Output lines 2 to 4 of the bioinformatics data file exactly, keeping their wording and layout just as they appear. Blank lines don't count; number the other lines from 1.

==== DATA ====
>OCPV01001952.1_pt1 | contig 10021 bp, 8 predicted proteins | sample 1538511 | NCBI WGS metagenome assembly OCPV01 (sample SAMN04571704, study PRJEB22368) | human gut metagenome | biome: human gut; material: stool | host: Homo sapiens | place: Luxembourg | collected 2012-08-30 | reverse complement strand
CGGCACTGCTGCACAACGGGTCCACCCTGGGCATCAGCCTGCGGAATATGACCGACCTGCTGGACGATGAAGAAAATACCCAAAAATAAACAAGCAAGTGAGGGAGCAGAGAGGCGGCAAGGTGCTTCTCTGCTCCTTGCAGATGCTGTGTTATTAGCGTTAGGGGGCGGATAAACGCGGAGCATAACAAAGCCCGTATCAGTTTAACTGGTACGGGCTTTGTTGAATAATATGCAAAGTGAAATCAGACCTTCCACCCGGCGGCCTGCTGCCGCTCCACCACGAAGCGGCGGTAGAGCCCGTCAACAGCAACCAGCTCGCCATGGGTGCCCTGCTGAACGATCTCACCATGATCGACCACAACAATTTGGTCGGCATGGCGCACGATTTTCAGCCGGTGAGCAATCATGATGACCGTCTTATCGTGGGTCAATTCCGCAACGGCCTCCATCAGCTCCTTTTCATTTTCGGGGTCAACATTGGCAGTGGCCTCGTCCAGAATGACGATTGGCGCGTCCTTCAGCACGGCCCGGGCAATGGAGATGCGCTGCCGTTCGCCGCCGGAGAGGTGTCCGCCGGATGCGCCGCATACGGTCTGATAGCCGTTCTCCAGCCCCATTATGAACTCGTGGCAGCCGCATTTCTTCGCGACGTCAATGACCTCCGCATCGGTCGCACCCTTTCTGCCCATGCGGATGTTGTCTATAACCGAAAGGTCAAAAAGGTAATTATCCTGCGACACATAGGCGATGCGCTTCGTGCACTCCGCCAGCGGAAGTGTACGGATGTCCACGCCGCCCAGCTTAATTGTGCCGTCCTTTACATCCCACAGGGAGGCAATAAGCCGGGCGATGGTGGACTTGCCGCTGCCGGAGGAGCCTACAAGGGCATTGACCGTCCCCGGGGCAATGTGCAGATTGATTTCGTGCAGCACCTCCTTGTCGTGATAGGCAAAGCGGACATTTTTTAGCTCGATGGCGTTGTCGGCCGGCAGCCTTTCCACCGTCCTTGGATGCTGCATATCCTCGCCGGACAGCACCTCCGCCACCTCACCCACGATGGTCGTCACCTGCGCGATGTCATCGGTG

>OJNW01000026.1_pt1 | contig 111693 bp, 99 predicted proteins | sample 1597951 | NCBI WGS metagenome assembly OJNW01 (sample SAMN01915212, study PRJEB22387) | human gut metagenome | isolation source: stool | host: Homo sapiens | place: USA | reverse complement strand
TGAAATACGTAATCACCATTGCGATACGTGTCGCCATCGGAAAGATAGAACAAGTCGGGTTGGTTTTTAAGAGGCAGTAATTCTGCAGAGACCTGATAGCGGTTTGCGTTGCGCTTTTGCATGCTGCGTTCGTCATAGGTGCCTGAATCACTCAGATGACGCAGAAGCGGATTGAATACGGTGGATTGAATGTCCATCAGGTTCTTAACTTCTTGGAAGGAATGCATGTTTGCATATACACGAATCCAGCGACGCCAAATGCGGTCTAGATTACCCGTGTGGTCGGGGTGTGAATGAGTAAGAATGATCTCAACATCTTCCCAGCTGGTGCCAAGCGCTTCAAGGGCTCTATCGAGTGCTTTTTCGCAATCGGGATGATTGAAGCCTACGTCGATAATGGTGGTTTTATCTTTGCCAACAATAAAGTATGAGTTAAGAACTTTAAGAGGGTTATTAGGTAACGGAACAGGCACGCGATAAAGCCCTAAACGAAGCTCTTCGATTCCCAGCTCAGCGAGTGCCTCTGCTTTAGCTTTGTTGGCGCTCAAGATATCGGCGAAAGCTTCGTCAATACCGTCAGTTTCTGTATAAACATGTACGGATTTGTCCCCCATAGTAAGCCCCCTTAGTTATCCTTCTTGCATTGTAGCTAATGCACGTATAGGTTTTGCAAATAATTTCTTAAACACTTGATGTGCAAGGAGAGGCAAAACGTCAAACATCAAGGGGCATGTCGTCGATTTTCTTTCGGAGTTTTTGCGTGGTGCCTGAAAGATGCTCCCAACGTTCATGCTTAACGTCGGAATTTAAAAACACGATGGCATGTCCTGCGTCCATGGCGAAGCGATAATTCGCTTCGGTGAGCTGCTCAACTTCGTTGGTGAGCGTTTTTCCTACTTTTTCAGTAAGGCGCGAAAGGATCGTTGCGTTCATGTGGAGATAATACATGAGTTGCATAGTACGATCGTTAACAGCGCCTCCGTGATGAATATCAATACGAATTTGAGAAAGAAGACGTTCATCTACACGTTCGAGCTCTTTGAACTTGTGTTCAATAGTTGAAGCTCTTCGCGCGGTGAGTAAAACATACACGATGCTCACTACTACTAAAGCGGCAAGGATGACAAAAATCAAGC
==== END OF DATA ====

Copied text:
CGGCACTGCTGCACAACGGGTCCACCCTGGGCATCAGCCTGCGGAATATGACCGACCTGCTGGACGATGAAGAAAATACCCAAAAATAAACAAGCAAGTGAGGGAGCAGAGAGGCGGCAAGGTGCTTCTCTGCTCCTTGCAGATGCTGTGTTATTAGCGTTAGGGGGCGGATAAACGCGGAGCATAACAAAGCCCGTATCAGTTTAACTGGTACGGGCTTTGTTGAATAATATGCAAAGTGAAATCAGACCTTCCACCCGGCGGCCTGCTGCCGCTCCACCACGAAGCGGCGGTAGAGCCCGTCAACAGCAACCAGCTCGCCATGGGTGCCCTGCTGAACGATCTCACCATGATCGACCACAACAATTTGGTCGGCATGGCGCACGATTTTCAGCCGGTGAGCAATCATGATGACCGTCTTATCGTGGGTCAATTCCGCAACGGCCTCCATCAGCTCCTTTTCATTTTCGGGGTCAACATTGGCAGTGGCCTCGTCCAGAATGACGATTGGCGCGTCCTTCAGCACGGCCCGGGCAATGGAGATGCGCTGCCGTTCGCCGCCGGAGAGGTGTCCGCCGGATGCGCCGCATACGGTCTGATAGCCGTTCTCCAGCCCCATTATGAACTCGTGGCAGCCGCATTTCTTCGCGACGTCAATGACCTCCGCATCGGTCGCACCCTTTCTGCCCATGCGGATGTTGTCTATAACCGAAAGGTCAAAAAGGTAATTATCCTGCGACACATAGGCGATGCGCTTCGTGCACTCCGCCAGCGGAAGTGTACGGATGTCCACGCCGCCCAGCTTAATTGTGCCGTCCTTTACATCCCACAGGGAGGCAATAAGCCGGGCGATGGTGGACTTGCCGCTGCCGGAGGAGCCTACAAGGGCATTGACCGTCCCCGGGGCAATGTGCAGATTGATTTCGTGCAGCACCTCCTTGTCGTGATAGGCAAAGCGGACATTTTTTAGCTCGATGGCGTTGTCGGCCGGCAGCCTTTCCACCGTCCTTGGATGCTGCATATCCTCGCCGGACAGCACCTCCGCCACCTCACCCACGATGGTCGTCACCTGCGCGATGTCATCGGTG

>OJNW01000026.1_pt1 | contig 111693 bp, 99 predicted proteins | sample 1597951 | NCBI WGS metagenome assembly OJNW01 (sample SAMN01915212, study PRJEB22387) | human gut metagenome | isolation source: stool | host: Homo sapiens | place: USA | reverse complement strand
TGAAATACGTAATCACCATTGCGATACGTGTCGCCATCGGAAAGATAGAACAAGTCGGGTTGGTTTTTAAGAGGCAGTAATTCTGCAGAGACCTGATAGCGGTTTGCGTTGCGCTTTTGCATGCTGCGTTCGTCATAGGTGCCTGAATCACTCAGATGACGCAGAAGCGGATTGAATACGGTGGATTGAATGTCCATCAGGTTCTTAACTTCTTGGAAGGAATGCATGTTTGCATATACACGAATCCAGCGACGCCAAATGCGGTCTAGATTACCCGTGTGGTCGGGGTGTGAATGAGTAAGAATGATCTCAACATCTTCCCAGCTGGTGCCAAGCGCTTCAAGGGCTCTATCGAGTGCTTTTTCGCAATCGGGATGATTGAAGCCTACGTCGATAATGGTGGTTTTATCTTTGCCAACAATAAAGTATGAGTTAAGAACTTTAAGAGGGTTATTAGGTAACGGAACAGGCACGCGATAAAGCCCTAAACGAAGCTCTTCGATTCCCAGCTCAGCGAGTGCCTCTGCTTTAGCTTTGTTGGCGCTCAAGATATCGGCGAAAGCTTCGTCAATACCGTCAGTTTCTGTATAAACATGTACGGATTTGTCCCCCATAGTAAGCCCCCTTAGTTATCCTTCTTGCATTGTAGCTAATGCACGTATAGGTTTTGCAAATAATTTCTTAAACACTTGATGTGCAAGGAGAGGCAAAACGTCAAACATCAAGGGGCATGTCGTCGATTTTCTTTCGGAGTTTTTGCGTGGTGCCTGAAAGATGCTCCCAACGTTCATGCTTAACGTCGGAATTTAAAAACACGATGGCATGTCCTGCGTCCATGGCGAAGCGATAATTCGCTTCGGTGAGCTGCTCAACTTCGTTGGTGAGCGTTTTTCCTACTTTTTCAGTAAGGCGCGAAAGGATCGTTGCGTTCATGTGGAGATAATACATGAGTTGCATAGTACGATCGTTAACAGCGCCTCCGTGATGAATATCAATACGAATTTGAGAAAGAAGACGTTCATCTACACGTTCGAGCTCTTTGAACTTGTGTTCAATAGTTGAAGCTCTTCGCGCGGTGAGTAAAACATACACGATGCTCACTACTACTAAAGCGGCAAGGATGACAAAAATCAAGC